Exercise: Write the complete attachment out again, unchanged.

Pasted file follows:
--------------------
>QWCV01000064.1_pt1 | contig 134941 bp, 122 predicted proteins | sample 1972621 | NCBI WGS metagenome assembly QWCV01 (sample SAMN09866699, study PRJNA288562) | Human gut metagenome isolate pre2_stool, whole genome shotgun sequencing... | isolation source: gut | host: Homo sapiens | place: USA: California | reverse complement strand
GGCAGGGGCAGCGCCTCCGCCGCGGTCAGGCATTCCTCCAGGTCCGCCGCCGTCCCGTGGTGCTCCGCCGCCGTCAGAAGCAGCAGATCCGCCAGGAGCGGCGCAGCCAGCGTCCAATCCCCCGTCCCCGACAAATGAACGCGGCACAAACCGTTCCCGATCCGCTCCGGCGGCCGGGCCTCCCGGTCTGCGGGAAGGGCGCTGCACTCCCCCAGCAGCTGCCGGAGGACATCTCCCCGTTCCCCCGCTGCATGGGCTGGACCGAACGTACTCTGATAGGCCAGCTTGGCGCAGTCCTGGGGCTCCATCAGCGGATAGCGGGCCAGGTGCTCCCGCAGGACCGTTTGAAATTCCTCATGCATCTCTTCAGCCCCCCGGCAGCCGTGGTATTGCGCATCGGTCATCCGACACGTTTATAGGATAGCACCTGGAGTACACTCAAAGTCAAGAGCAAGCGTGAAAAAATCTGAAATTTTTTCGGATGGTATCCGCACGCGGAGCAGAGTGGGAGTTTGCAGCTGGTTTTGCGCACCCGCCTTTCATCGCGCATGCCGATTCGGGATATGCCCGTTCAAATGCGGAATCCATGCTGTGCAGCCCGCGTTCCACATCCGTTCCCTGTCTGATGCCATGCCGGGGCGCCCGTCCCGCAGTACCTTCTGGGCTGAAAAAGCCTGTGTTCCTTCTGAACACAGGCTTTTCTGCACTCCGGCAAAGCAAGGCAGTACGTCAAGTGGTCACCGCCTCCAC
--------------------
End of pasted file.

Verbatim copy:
>QWCV01000064.1_pt1 | contig 134941 bp, 122 predicted proteins | sample 1972621 | NCBI WGS metagenome assembly QWCV01 (sample SAMN09866699, study PRJNA288562) | Human gut metagenome isolate pre2_stool, whole genome shotgun sequencing... | isolation source: gut | host: Homo sapiens | place: USA: California | reverse complement strand
GGCAGGGGCAGCGCCTCCGCCGCGGTCAGGCATTCCTCCAGGTCCGCCGCCGTCCCGTGGTGCTCCGCCGCCGTCAGAAGCAGCAGATCCGCCAGGAGCGGCGCAGCCAGCGTCCAATCCCCCGTCCCCGACAAATGAACGCGGCACAAACCGTTCCCGATCCGCTCCGGCGGCCGGGCCTCCCGGTCTGCGGGAAGGGCGCTGCACTCCCCCAGCAGCTGCCGGAGGACATCTCCCCGTTCCCCCGCTGCATGGGCTGGACCGAACGTACTCTGATAGGCCAGCTTGGCGCAGTCCTGGGGCTCCATCAGCGGATAGCGGGCCAGGTGCTCCCGCAGGACCGTTTGAAATTCCTCATGCATCTCTTCAGCCCCCCGGCAGCCGTGGTATTGCGCATCGGTCATCCGACACGTTTATAGGATAGCACCTGGAGTACACTCAAAGTCAAGAGCAAGCGTGAAAAAATCTGAAATTTTTTCGGATGGTATCCGCACGCGGAGCAGAGTGGGAGTTTGCAGCTGGTTTTGCGCACCCGCCTTTCATCGCGCATGCCGATTCGGGATATGCCCGTTCAAATGCGGAATCCATGCTGTGCAGCCCGCGTTCCACATCCGTTCCCTGTCTGATGCCATGCCGGGGCGCCCGTCCCGCAGTACCTTCTGGGCTGAAAAAGCCTGTGTTCCTTCTGAACACAGGCTTTTCTGCACTCCGGCAAAGCAAGGCAGTACGTCAAGTGGTCACCGCCTCCAC